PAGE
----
TIFPA researcher exploits nanodevices to explore the foundations of Quantum Mechanics

Mar 8, 2016 Off Comments in Experiment by

The quantum superposition principle lies at the core of quantum mechanics. Particles, atoms and molecules can be prepared in fuzzy states which describe an object being at the same time in two different places. However, quantum theory dictates that when a measurement is performed, only one of the two options becomes real according to probabilistic rules, forcing the object to become localized. This so called collapse of the wavefunction is in apparent contradiction with the ordinary laws of quantum theory. Never ending debates developed around this problem since the birth of quantum mechanics, leading to different philosophical interpretations of the theory.

An elegant solution, known as spontaneous collapse models, was proposed 30 years ago by Italian physicists Ghirardi, Rimini and Weber. Collapse models postulate a breakdown of the quantum superposition principle due to random spontaneous localizations occurring at fundamental level, such that macroscopic objects of everyday life have always a definite position. In contrast with philosophical interpretations, collapse models can be experimentally tested, as their predictions are slightly different from those of quantum mechanics.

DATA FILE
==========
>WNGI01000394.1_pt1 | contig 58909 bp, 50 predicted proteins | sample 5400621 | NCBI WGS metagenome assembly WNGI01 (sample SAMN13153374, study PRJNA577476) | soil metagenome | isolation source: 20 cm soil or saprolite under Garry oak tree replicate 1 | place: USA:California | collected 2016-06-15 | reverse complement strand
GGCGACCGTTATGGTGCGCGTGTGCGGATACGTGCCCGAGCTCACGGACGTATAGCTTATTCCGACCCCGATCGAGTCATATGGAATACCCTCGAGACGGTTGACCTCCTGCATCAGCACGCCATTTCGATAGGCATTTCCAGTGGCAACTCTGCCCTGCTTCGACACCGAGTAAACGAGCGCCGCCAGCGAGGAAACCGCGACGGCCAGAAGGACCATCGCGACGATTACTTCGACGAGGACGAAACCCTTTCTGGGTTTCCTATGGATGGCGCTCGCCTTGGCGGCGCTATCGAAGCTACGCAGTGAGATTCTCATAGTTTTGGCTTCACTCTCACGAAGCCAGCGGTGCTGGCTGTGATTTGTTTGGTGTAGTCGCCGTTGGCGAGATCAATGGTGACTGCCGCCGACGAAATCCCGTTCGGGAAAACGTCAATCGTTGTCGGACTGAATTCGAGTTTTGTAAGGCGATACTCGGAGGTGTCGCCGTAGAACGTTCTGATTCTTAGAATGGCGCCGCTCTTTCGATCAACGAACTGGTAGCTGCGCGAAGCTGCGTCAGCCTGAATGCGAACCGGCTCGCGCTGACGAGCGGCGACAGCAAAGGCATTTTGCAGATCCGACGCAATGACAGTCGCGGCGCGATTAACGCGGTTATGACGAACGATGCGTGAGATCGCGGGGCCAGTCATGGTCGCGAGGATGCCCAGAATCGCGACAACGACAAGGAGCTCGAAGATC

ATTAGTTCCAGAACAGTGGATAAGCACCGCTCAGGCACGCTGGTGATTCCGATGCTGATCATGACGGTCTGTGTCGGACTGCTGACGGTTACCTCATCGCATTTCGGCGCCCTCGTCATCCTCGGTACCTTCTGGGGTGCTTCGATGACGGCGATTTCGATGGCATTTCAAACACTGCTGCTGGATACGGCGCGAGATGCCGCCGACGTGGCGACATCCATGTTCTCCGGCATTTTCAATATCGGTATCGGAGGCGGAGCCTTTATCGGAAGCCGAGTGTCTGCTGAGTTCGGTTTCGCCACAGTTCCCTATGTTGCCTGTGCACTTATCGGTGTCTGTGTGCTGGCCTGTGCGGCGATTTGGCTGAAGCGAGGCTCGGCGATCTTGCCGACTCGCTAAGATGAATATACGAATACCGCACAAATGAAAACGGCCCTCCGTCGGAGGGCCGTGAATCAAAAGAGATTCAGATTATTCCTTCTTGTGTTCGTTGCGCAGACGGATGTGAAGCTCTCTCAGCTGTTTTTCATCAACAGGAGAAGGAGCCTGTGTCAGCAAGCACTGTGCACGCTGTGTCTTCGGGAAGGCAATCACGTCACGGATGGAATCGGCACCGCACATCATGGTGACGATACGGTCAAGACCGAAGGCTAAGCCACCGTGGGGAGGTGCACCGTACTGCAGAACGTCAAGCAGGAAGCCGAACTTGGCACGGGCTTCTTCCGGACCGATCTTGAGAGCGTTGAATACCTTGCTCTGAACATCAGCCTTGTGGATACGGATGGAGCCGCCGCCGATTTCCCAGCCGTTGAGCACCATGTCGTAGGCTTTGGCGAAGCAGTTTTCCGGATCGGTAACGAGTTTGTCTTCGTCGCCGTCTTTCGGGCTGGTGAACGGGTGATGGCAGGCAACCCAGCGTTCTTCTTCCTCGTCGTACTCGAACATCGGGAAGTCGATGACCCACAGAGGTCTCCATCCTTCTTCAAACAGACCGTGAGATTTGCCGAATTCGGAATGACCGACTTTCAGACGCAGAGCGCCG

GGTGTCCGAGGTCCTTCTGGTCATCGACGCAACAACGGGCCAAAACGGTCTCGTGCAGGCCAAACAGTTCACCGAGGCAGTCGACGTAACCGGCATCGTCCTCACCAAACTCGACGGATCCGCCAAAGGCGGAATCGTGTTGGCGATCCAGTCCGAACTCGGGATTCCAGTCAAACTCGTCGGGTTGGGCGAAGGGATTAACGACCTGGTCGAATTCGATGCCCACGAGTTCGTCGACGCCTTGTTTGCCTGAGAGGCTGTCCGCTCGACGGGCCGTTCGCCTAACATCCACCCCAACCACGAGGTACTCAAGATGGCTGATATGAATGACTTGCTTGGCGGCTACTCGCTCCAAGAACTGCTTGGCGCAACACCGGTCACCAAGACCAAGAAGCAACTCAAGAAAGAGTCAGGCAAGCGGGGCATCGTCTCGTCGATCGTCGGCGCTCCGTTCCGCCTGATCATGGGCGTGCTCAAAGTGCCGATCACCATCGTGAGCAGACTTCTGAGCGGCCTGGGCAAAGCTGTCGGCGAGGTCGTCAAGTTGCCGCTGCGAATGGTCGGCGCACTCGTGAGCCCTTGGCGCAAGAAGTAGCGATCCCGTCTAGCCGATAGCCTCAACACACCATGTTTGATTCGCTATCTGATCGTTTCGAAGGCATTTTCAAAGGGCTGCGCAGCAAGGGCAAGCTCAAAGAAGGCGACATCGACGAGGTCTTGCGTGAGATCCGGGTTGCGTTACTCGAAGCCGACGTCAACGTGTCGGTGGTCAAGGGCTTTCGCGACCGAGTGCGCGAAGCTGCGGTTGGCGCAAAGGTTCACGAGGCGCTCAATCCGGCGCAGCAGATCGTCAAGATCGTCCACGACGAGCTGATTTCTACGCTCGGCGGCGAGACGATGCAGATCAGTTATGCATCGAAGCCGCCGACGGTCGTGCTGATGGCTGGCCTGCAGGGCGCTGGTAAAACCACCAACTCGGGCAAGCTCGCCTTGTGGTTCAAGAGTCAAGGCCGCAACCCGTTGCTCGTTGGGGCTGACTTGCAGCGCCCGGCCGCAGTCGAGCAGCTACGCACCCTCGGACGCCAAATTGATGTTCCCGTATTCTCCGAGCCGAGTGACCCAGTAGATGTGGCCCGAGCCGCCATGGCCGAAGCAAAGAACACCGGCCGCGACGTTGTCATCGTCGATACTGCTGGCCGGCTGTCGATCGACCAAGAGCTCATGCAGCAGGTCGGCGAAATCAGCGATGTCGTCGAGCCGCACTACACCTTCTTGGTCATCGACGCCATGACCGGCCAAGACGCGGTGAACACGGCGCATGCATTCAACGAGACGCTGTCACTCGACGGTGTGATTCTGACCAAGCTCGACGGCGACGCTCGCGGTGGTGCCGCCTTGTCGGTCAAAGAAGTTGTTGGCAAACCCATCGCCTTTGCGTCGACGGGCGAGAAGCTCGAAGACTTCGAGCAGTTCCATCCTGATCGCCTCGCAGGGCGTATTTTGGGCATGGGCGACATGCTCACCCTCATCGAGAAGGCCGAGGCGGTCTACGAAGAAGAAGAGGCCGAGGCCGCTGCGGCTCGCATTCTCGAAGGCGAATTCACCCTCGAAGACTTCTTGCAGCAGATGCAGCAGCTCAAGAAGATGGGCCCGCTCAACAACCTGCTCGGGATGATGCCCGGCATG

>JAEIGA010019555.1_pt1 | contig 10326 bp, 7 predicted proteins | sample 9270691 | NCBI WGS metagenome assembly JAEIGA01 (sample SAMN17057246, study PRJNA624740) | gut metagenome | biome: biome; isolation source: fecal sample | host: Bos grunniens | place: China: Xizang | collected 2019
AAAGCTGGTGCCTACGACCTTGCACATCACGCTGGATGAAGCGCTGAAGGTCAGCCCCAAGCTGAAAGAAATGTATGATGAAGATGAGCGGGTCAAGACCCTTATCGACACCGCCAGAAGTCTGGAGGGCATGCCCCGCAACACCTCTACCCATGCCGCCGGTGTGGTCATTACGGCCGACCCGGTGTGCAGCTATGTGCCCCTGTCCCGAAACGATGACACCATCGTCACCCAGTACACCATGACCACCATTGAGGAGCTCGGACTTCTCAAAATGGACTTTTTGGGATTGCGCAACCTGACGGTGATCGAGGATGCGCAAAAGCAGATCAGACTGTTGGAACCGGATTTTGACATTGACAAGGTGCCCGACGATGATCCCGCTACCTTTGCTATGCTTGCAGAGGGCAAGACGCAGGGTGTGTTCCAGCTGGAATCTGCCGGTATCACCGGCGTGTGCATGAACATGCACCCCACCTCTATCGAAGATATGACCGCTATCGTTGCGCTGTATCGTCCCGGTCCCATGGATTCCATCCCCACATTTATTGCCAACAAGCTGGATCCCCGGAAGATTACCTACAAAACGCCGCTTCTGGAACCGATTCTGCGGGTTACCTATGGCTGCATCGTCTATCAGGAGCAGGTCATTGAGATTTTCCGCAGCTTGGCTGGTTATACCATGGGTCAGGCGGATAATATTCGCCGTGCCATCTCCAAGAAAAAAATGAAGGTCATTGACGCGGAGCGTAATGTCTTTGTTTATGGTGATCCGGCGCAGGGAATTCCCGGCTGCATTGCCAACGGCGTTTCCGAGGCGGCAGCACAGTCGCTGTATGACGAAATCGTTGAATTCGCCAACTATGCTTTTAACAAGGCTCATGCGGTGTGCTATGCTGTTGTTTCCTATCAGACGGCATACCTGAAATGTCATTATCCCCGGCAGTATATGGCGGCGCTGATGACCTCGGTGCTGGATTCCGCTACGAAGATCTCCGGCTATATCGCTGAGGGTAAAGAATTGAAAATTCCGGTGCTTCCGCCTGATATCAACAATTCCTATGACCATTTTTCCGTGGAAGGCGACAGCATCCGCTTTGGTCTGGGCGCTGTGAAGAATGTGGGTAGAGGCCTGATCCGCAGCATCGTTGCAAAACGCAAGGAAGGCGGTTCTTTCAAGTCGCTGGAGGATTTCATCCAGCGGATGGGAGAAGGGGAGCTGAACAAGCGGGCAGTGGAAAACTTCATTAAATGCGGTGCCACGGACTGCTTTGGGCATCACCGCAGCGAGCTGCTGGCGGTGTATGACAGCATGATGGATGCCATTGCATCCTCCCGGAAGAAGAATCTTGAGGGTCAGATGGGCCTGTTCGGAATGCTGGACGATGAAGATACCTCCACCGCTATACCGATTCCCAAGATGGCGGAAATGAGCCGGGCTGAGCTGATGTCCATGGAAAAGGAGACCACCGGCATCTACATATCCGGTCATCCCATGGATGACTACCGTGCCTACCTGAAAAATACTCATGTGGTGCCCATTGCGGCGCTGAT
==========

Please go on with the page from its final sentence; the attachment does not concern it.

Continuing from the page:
A new experimental test of collapse models has been recently reported in Physical Review Letters by TIFPA and FBK researcher Andrea Vinante, together with collaborators in Leiden and in Trieste. The basic idea is that collapse models imply, as a side-effect, a tiny violation of energy conservation, resulting in the spontaneous heating of a mechanical resonator. Accurate monitoring of a nanomechanical resonator at ultralow temperature has not revealed any significant heating, setting new stringent limits on the collapse rate. The new bound amounts to 1 collapse per century per atomic mass unit for a localization length of 1 micrometer, and is sufficient to disprove the most optimistic theoretical models.

This shows that current micromechanical technologies, combined with ultralow temperatures, can be used to explore the boundary between the quantum world and the classical everyday world. More performing devices available at TIFPA can potentially improve the current limit by at least two orders of magnitude.